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Why You Need a Corporate Law Attorney

frr_why_you_need_hdr.jpgAs the owner of a company or an up and coming corporation, you may be trying to decide if you really need to use a corporate attorney to incorporate. Whether you are planning to become, or already are a legal corporation, then the answer is a resounding yes. Because corporations are held to a higher set of standards and rules, it is essential to have the right attorney on your side. The attorneys at Ferguson, Rawls, and Raines PC. have the expertise to assist you no matter where your business is currently. We offer a wide range of business law services such as LLC formation, commercial law, corporate law, and business formation.

What Role Does a Corporate Lawyer Play?

corporate_law.jpegBusiness law attorneys offer a wide variety of services. Corporate lawyers advise a corporation on their legal rights, responsibilities, and obligations on a wide range of legal and business issues. Corporate lawyers assist in determining which entity you should use for your business when starting up, as well as to help in the long run to ensure that employees, shareholders, and directors interact with each other under the rules of the firm. A corporate attorney can also assist with employment issues, acquisitions, loan closings, and the negotiation and preparation of contracts. 

What is a Corporation?

A corporation is a business or entity that is given many legal rights that do not apply to the owners of the company. To become a corporation, or to incorporate, means to legally create and file your business under state law in order to create a legal entity for taxes and other liabilities. By incorporating your business, you help to ensure that the owners of the corporation cannot be held personally liable in the event the company is sued.  Another reason for incorporating your business would be for tax purposes, as there are several advantages and disadvantageous tax-wise to file as a corporation. A legal professional will be able to further assist you in determining which tax laws apply to you and to help to ensure your corporation is in compliance.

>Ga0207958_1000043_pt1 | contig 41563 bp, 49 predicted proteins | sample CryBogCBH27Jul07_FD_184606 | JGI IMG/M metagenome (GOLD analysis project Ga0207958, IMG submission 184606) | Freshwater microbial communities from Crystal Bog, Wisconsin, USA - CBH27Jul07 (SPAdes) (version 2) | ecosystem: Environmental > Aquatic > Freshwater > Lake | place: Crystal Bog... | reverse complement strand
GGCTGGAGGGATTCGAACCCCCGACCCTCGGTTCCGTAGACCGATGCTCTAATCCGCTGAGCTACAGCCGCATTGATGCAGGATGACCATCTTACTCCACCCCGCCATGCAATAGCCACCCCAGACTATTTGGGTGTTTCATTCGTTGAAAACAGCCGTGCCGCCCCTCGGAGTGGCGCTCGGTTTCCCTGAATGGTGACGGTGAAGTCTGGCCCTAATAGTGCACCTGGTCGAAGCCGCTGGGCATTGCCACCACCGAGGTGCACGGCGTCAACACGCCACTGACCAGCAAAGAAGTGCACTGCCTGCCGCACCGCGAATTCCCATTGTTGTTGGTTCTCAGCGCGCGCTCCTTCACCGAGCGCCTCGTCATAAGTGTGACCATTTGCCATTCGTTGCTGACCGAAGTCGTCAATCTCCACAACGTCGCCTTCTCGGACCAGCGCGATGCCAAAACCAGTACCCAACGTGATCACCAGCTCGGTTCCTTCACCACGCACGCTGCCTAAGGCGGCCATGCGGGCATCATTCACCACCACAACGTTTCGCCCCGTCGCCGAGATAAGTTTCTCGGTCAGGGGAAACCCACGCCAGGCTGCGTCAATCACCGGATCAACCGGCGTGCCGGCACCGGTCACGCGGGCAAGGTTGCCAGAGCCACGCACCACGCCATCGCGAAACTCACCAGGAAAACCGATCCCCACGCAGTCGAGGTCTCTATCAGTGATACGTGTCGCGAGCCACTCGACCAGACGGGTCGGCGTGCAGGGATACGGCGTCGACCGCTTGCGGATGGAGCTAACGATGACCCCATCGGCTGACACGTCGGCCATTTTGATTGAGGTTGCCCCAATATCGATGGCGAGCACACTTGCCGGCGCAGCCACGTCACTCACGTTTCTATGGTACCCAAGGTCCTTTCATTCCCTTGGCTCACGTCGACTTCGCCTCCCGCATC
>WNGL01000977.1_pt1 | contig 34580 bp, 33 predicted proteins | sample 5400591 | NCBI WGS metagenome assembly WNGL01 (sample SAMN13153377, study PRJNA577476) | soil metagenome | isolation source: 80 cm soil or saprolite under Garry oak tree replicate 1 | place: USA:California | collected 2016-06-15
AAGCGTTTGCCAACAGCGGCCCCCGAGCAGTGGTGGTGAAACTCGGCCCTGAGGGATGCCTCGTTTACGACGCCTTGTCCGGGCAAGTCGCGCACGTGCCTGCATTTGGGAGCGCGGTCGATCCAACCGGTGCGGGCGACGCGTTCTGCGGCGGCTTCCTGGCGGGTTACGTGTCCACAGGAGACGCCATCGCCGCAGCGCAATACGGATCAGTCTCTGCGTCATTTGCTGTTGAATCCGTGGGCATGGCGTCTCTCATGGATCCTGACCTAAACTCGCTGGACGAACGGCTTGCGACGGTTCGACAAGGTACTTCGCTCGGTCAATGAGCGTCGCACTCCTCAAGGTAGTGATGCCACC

What type of corporation or LLC is best for your business?

If you are just starting out in your endeavor, you will need to determine whether an LLC or a corporation is right for your business. A corporation is an entity created under state law, created to form a distinct legal entity for tax purposes and various legal issues. Its owners are called shareholders, and they are allowed to either manage the business themselves or hire non-owners to manage the business for them. llc_copr.jpgCorporations file income taxes based off of their profits and whether or not they pay out dividends to their shareholders. The liability protection under a corporation typically ensures its shareholders cannot be held responsible for debts, taxes, and other legal claims.

A Limited Liability Corporation is another type of organization that is also created under state law and has similar protection to a corporation but with fewer requirements and formalities. This kind of entity is typically owned and operated by the same person but are legally allowed to hire non-owners to manage the business for them. For tax purposes, it can fall under three different brackets, a sole proprietorship, partnership, or a corporation with a special election. A business attorney will be able to assist you in deciding which one is right for your business. Though similar to a corporation, the liability protection within an LLC does not include personal loans or obligations which as still the responsibility of the member or owner.

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At Ferguson, Rawls, and Raines PC, we understand that there are many things to consider when choosing to incorporate your business. Our business law attorneys have a wide range of expertise and can assist you in all your corporate needs. Contact us today to learn how we can assist you with your business.

 

Sources:

http://www.law.georgetown.edu/careers/career-planning/practice-areas/corporate.cfm

http://www.investorwords.com/article/s-corporation-vs-llc.html

     

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